Vehicle and Equipment Building: I like my character points to stay where they are-- with character creation. A number of games-- Gurps, Cyberpunk, MektonZ, Hero System, among others-- have elaborate systems for building devices, magic items and/or vehicles. For some games I can certainly see that-- if you're playing a giant robot game, you need to have rules for them. More often these systems involve elaborate calculations about weight, chassis strength, dollar costs, levels limits and so on. I don't want to deal with that-- I mean, I just barely stat out the bad guys. Generally these systems do align with the other systems in the game-- I mean that they ought to be simply another iteration of the character creation system, but in a different scale with a few twists added to them.

I don't think I've ever run a game where these kinds of things have been important-- the exception being Neon Genesis Zombie. Gurps and other fantasy games have extensive systems for the creation of magic items, but I've always ignored them. I just make up something that sounds cool. I always abstract these elements and ignore this sometimes literal chrome on the game system.

Modifier Charts, Range and Combat Complications: As you know I don't usually use a GM's screen. I also don't like looking at the rulebooks when I'm running-- I always feel the need to apologize when I do. Exceptions occur when something completely new comes up or when we've probably handled something wrong before. The former often happens the first time we use a power or a maneuver; the latter I try to do only if the results otherwise might screw a player who has invested points in something.

I can recall the amusement of trying to put together all the modifiers from the old Gurps Size/Speed charts-- Vatican City moving at the speed of light while on fire was only something like a -16 to hit. Most games with numerical systems spend time delineating all the possible modifiers. I usually chunk those in favor of simply giving a penalty or bonus. My favorite is +/-2-- really-- it is easy to add and usually makes a difference. Obviously if things get crazier you need to do more-- but I generally wing everything on that score. An exception would be hit location penalties-- I usually stick closer for those. One thing to watch out for, as a GM, is compensation creep. When players start out with their skills, they're usually pretty low level. As a generous GM, your instinct is to not apply modifiers. However, once players get to higher skill ranks, there's more room to impose penalties. Hence, your instinct is to begin to impose them for things you wouldn't have before. Impose penalties where the player knows that what they're doing is difficult-- otherwise don't worry about it.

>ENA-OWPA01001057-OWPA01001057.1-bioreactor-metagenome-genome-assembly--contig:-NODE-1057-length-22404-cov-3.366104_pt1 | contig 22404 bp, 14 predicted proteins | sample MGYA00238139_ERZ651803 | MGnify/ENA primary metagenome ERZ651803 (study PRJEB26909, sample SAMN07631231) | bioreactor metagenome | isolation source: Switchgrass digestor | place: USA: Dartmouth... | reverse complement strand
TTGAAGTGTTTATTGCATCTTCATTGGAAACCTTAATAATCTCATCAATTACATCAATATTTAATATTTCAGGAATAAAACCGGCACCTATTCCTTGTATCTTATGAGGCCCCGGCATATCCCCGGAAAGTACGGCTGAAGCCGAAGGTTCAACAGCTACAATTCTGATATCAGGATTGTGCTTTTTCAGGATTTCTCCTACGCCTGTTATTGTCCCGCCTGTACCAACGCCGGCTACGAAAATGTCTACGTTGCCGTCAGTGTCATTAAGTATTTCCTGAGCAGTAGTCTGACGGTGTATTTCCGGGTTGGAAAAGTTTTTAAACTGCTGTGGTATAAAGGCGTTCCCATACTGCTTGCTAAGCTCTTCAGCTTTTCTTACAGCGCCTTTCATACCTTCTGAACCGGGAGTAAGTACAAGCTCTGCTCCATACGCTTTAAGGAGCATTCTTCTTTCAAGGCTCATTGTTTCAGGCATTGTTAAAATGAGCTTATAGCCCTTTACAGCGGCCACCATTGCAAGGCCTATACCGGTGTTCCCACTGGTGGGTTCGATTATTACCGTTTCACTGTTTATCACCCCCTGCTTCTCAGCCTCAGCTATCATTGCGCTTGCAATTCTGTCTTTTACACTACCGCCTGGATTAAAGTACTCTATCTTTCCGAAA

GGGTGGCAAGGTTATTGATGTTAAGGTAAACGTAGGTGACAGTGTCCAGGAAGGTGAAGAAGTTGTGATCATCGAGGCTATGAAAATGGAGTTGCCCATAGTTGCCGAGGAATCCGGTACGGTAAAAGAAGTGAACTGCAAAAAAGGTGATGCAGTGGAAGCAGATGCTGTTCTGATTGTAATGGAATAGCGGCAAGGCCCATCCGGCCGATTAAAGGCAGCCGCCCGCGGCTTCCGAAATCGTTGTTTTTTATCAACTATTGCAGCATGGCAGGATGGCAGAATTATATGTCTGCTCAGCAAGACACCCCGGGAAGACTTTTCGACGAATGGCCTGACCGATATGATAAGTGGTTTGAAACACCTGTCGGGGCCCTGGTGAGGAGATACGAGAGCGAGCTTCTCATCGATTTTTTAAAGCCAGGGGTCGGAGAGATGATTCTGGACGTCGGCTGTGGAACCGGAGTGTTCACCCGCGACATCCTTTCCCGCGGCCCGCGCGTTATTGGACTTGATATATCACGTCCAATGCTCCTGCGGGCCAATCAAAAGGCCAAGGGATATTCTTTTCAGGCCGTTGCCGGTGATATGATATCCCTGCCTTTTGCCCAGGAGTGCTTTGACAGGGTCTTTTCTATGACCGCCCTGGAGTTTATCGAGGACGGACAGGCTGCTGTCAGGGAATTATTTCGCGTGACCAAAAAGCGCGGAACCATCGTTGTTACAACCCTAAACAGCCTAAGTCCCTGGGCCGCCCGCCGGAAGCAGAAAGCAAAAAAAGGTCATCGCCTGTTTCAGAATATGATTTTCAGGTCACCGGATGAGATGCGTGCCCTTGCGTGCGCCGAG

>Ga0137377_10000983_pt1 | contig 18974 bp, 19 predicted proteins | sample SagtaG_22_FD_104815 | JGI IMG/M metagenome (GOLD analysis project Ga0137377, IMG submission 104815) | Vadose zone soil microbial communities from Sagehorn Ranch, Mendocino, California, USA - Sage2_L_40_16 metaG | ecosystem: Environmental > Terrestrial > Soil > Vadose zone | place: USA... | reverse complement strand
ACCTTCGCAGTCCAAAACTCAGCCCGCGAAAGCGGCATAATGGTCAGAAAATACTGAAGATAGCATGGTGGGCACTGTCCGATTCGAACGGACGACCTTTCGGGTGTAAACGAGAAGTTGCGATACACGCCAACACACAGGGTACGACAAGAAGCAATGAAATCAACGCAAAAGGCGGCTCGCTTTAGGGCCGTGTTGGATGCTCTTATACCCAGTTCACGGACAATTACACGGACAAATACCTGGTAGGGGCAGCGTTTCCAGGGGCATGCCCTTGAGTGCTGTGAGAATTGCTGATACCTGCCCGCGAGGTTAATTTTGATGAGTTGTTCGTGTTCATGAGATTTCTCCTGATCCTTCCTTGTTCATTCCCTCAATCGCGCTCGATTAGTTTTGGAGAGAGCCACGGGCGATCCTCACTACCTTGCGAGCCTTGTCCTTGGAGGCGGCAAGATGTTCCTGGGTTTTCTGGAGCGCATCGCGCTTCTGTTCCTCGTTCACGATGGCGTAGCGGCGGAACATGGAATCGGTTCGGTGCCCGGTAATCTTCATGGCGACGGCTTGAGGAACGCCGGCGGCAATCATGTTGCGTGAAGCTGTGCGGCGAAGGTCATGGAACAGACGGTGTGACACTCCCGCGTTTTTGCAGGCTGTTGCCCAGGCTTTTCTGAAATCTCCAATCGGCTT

Range also falls into this category of mechanics. Any game with a significantly detailed weapon chart establishes very different ranges for weapons. I remember loving the detailed number crunch of the Palladium Armory books or even the Fringeworthy/Stalking the Night Fantastic games. However, in practice we rarely paid attention to those numbers. They're like a comfortable pillow for simulationists, but in play they slow things down. Obviously throwing a knife or an axe has a shorter range than shooting a gun or a bow. But in play I only give penalties if, when I eyeball the scene, it looks, um, “far.” In practice most things will reach across your usual room or hex map. If not, then -2.